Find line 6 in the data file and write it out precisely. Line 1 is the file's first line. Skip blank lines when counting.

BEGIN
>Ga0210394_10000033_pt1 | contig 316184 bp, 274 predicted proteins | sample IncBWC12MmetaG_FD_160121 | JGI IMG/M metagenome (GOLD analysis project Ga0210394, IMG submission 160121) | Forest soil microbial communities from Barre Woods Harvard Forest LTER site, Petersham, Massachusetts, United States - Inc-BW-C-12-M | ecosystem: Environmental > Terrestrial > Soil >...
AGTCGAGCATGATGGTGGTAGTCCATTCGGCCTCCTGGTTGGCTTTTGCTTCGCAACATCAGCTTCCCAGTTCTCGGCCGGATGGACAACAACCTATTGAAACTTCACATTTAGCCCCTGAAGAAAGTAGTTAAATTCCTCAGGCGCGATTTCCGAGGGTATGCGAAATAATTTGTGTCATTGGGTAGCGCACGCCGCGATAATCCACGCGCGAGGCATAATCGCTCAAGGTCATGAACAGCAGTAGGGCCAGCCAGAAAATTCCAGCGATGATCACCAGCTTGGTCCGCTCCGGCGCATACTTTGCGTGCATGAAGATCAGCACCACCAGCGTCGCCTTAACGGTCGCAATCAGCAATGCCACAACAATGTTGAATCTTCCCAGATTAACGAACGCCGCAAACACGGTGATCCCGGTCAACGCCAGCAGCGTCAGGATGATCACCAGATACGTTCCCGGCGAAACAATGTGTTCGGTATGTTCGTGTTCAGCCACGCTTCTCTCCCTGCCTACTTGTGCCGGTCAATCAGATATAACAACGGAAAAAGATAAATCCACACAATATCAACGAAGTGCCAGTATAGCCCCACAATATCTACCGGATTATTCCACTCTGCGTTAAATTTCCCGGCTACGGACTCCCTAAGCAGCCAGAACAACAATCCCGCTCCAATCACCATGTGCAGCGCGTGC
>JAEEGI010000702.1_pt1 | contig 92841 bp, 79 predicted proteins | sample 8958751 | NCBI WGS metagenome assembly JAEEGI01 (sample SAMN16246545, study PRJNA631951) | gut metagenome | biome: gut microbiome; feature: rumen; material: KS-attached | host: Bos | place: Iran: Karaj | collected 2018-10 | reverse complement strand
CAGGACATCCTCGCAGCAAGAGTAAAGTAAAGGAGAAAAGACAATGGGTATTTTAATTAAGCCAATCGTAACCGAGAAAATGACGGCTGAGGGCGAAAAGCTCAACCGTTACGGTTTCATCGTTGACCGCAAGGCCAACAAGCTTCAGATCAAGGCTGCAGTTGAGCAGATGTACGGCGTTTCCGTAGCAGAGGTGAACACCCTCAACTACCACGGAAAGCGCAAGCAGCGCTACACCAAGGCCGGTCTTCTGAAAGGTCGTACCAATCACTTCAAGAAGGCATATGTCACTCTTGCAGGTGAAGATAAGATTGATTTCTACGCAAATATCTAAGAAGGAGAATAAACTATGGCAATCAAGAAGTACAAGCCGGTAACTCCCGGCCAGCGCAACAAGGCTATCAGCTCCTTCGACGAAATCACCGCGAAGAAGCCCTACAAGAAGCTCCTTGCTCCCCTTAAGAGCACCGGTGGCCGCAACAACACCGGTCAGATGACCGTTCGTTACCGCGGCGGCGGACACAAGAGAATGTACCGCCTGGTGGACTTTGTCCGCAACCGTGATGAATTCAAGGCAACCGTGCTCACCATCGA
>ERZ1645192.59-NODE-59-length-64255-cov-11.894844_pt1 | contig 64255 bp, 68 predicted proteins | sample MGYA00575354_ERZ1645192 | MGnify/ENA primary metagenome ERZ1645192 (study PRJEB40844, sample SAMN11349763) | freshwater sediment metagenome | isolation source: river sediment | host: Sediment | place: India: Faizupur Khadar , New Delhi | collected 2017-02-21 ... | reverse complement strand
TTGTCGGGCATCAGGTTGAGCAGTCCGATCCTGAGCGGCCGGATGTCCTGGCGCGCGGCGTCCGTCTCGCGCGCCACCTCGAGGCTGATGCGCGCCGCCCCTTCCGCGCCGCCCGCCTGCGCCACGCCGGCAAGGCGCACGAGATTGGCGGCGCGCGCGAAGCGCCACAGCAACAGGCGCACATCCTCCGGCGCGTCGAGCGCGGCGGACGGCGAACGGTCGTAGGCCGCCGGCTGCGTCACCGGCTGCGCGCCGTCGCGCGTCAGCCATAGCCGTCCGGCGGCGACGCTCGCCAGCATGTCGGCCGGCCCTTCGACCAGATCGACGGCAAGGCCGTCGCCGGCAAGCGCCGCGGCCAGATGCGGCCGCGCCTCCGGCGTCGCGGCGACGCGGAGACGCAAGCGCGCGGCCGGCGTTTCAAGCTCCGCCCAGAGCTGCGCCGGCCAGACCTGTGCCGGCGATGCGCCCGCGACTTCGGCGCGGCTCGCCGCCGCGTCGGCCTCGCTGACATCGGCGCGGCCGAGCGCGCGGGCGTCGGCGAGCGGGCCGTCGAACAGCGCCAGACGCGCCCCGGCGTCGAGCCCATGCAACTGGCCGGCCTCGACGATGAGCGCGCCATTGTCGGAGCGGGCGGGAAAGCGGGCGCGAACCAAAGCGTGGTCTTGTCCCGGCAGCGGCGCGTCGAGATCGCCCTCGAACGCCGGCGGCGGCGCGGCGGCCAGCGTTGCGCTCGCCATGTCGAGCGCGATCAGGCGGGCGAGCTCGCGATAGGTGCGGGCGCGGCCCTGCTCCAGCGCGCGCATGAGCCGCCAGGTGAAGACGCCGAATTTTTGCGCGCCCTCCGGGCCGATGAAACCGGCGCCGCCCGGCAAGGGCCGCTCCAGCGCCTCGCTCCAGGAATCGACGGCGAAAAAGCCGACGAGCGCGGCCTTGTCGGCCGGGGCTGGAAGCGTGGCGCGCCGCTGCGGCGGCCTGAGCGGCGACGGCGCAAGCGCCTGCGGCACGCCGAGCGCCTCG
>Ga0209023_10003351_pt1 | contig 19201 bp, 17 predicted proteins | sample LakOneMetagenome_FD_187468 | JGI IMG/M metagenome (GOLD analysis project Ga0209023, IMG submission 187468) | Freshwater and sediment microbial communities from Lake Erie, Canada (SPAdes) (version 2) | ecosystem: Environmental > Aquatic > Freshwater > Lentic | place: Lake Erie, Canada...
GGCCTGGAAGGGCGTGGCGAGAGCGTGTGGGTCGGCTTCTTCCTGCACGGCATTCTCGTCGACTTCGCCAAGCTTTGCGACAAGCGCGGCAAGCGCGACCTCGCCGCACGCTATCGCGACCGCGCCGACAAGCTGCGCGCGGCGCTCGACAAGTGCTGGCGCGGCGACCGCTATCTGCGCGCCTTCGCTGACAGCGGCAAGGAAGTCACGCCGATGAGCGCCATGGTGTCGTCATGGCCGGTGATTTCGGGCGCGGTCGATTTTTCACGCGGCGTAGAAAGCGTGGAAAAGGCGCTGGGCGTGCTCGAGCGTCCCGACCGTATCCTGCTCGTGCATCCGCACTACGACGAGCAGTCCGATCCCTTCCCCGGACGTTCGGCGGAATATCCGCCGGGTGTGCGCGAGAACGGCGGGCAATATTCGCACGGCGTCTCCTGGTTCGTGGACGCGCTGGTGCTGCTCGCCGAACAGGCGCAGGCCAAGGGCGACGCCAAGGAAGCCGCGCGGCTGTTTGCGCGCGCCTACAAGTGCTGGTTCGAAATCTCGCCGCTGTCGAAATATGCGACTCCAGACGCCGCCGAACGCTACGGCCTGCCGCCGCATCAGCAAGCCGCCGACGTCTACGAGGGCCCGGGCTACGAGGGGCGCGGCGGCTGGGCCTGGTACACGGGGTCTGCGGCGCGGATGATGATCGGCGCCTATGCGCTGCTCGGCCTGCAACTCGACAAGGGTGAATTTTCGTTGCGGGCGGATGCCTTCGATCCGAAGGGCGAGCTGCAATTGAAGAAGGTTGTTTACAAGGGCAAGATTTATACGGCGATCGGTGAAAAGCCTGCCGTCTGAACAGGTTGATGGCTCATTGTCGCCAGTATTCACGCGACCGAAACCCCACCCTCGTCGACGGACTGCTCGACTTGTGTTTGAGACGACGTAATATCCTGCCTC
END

TTGTCGGGCATCAGGTTGAGCAGTCCGATCCTGAGCGGCCGGATGTCCTGGCGCGCGGCGTCCGTCTCGCGCGCCACCTCGAGGCTGATGCGCGCCGCCCCTTCCGCGCCGCCCGCCTGCGCCACGCCGGCAAGGCGCACGAGATTGGCGGCGCGCGCGAAGCGCCACAGCAACAGGCGCACATCCTCCGGCGCGTCGAGCGCGGCGGACGGCGAACGGTCGTAGGCCGCCGGCTGCGTCACCGGCTGCGCGCCGTCGCGCGTCAGCCATAGCCGTCCGGCGGCGACGCTCGCCAGCATGTCGGCCGGCCCTTCGACCAGATCGACGGCAAGGCCGTCGCCGGCAAGCGCCGCGGCCAGATGCGGCCGCGCCTCCGGCGTCGCGGCGACGCGGAGACGCAAGCGCGCGGCCGGCGTTTCAAGCTCCGCCCAGAGCTGCGCCGGCCAGACCTGTGCCGGCGATGCGCCCGCGACTTCGGCGCGGCTCGCCGCCGCGTCGGCCTCGCTGACATCGGCGCGGCCGAGCGCGCGGGCGTCGGCGAGCGGGCCGTCGAACAGCGCCAGACGCGCCCCGGCGTCGAGCCCATGCAACTGGCCGGCCTCGACGATGAGCGCGCCATTGTCGGAGCGGGCGGGAAAGCGGGCGCGAACCAAAGCGTGGTCTTGTCCCGGCAGCGGCGCGTCGAGATCGCCCTCGAACGCCGGCGGCGGCGCGGCGGCCAGCGTTGCGCTCGCCATGTCGAGCGCGATCAGGCGGGCGAGCTCGCGATAGGTGCGGGCGCGGCCCTGCTCCAGCGCGCGCATGAGCCGCCAGGTGAAGACGCCGAATTTTTGCGCGCCCTCCGGGCCGATGAAACCGGCGCCGCCCGGCAAGGGCCGCTCCAGCGCCTCGCTCCAGGAATCGACGGCGAAAAAGCCGACGAGCGCGGCCTTGTCGGCCGGGGCTGGAAGCGTGGCGCGCCGCTGCGGCGGCCTGAGCGGCGACGGCGCAAGCGCCTGCGGCACGCCGAGCGCCTCG